A project to promote works from underrepresented communities in American theatre is now under way with a spotlight on twentieth-century Black plays and their playwrights.
In April, Roundabout Theatre Company, a nonprofit highly reputed for its promotion of classical, modern and educational musical productions, partnered with Black Theatre United (BTU) to launch The Refocus Project for Roundabout’s 2021-2022 Broadway season.
“We are thrilled to participate in Roundabout’s Refocus program this Spring,” said actress/singer Vanessa Williams, former Miss America, a founding member of BTU, and board member of Roundabout Theatre Company. “Our focus at the Black Theatre United encompasses inclusion, education and making necessary changes in the business of theater.”
The Refocus Project is premiering classic works of several Black playwrights in Year One, beginning on April 23 with Rachel, written by Angelina Weld Grimke and directed by Roundabout Resident Director Miranda Haymon, followed on April 30 with Samm-Art’s Home, directed by Roundabout’s Senior Resident Kenny Leon.
Rachel (a scene from Philadelphia’s Quintessence Theatre Group’s production pictured above) was also scheduled for May 4-7. The remaining Year-One works are I Gotta Home (May 7-10), by Shirley Graham Du Bois, directed by Steve H. Broadnax III); Spunk (May 14-17) by Zora Neale Hurston, directed by Lili-Anne Brown; and Wine In The Wilderness (May 21-24), by Alice Childress, directed by Dominque Rider.
“The process of researching and reading these plays has been an education in both Black history and American theatre history, and it’s been exciting to spend time exploring that intersection,” said Anna Morton, Roundabout’s literary manager.
Jill Rafson, Roundabout’s associate artistic director, added, “We know these writers will inspire playwrights and audiences today if they are simply given the chance to be seen, both through this series and at theatres across the country.”
Year Two of The Refocus Project will feature Latinx playwrights. Performance venues in New York City include Studio 54, Stephen Sondheim Theatre, Broadway’s American Airlines Theatre, and Off-Broadway’s Harold and Miriam Steinberg Center for Theatre.
The Refocus Project includes a library feature to enable easy access to nationwide theatrical productions. The library itself will include historical context, panel discussions with artists, a “Literary Ancestry” essay series curated by Roundabout’s Tow Foundation Playwright-in- Residence Dave Harris, and a series finale Community Conversation hosted by Roundabout Education.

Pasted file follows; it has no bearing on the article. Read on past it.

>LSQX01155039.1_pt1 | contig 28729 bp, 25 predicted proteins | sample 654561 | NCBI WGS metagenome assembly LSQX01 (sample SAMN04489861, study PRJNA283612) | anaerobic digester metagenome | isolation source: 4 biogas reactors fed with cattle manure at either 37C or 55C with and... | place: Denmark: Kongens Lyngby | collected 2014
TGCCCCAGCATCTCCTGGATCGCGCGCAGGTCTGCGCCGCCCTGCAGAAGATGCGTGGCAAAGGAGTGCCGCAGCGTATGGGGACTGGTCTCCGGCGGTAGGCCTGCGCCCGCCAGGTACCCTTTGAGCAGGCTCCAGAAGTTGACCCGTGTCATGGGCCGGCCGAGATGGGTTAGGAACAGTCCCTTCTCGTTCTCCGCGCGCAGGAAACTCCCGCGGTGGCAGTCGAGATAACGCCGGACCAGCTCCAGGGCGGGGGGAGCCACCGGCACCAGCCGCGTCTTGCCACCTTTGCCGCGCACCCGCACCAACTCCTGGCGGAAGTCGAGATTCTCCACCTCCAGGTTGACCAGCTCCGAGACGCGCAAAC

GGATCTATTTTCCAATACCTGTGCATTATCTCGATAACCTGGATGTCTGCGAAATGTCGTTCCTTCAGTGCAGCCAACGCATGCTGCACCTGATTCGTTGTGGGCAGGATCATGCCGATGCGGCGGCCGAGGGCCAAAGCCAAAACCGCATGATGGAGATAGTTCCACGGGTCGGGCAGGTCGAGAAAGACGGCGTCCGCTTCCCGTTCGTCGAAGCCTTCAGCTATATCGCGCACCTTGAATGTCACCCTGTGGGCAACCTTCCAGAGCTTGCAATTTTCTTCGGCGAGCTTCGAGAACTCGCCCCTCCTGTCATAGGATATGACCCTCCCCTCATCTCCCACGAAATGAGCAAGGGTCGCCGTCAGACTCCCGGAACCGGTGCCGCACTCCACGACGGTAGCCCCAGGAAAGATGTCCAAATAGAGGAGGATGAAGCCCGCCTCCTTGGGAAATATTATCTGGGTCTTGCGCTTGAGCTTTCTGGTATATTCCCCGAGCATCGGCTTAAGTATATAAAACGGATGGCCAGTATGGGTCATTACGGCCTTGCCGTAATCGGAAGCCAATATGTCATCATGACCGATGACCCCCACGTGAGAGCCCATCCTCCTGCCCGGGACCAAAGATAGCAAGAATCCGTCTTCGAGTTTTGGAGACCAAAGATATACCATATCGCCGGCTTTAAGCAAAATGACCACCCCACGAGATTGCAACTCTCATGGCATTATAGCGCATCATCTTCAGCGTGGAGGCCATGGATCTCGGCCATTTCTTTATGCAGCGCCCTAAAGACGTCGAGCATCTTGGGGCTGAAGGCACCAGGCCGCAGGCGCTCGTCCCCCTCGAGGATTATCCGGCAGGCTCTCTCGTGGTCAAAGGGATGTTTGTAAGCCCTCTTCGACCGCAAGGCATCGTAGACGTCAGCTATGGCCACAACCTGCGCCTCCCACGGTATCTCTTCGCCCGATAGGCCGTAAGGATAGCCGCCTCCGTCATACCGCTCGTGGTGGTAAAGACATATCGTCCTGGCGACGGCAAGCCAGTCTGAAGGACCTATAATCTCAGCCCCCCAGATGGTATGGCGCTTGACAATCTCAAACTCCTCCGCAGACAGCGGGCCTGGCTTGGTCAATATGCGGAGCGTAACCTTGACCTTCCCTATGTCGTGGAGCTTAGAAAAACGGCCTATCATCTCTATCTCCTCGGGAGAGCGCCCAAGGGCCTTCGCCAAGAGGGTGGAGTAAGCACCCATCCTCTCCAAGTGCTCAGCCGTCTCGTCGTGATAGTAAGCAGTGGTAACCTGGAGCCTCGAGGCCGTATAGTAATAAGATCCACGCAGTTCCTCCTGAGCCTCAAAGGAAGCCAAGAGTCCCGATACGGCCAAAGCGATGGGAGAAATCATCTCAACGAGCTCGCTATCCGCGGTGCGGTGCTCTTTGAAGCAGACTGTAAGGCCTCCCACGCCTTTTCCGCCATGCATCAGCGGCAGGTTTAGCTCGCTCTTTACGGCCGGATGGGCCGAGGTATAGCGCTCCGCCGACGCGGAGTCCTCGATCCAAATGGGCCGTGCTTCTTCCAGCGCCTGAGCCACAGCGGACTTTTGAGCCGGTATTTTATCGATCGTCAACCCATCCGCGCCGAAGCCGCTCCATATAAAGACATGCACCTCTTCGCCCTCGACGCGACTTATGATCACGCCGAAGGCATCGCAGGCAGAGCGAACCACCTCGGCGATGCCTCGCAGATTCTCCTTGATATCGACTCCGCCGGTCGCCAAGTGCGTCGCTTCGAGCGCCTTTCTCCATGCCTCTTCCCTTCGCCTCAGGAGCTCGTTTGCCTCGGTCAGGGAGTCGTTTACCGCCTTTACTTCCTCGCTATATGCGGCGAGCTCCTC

The hope is to encourage theater makers and artistic directors to network and use the library platform to promote their work.
“The ‘Literary Ancestry’ essay series for Refocus is about creating a collection of personal craft essays by Black playwrights about a non-living Black playwright that lives in your work,” Harris said. “I’ve always thought that there was a profound lack of writing by playwrights about other playwrights, and an even greater lack of playwrights writing about themselves. And so I wanted to curate a body of work that aims to honor the craft and tactics of a literary ancestor while also honoring yourself as a playwright who is now a part of that same canon. This canon that is as old as this country itself, and yet is underproduced, understudied, and continuously disrespected by the white-imagined theatre canon that has been institutionalized.”
Black Theatre United was founded by actors, directors, musicians, writers, technicians, producers and stage management, all members of the Black theatre community. In addition to Williams, they include Lisa Dawn Cave, Darius de Haas, Brandon Victor Dixon, Carin Ford, Capathia Jenkins, LaChanze, Kenny Leon, Norm Lewis, Audra McDonald, Michael McElroy, Brian Stokes Mitchell, Wendell Pierce, Billy Porter, Anna Deavere Smith, Allyson Tucker, Tamara Tunie, Lillias White, NaTasha Yvette Williams, and Schele Williams.
Commenting on The Refocus Project, Todd Haimes, Roundabout’s artistic director and CEO, said, “As our theatre begins this long overdue work, I’m grateful for the talented group of artists who have gathered to create Refocus,” said. “I’d also like to thank our friends at Black Theatre United, Ford Foundation and Bank of America for joining us. We look forward to doing our part to realign ourselves with the great works of these American artists.”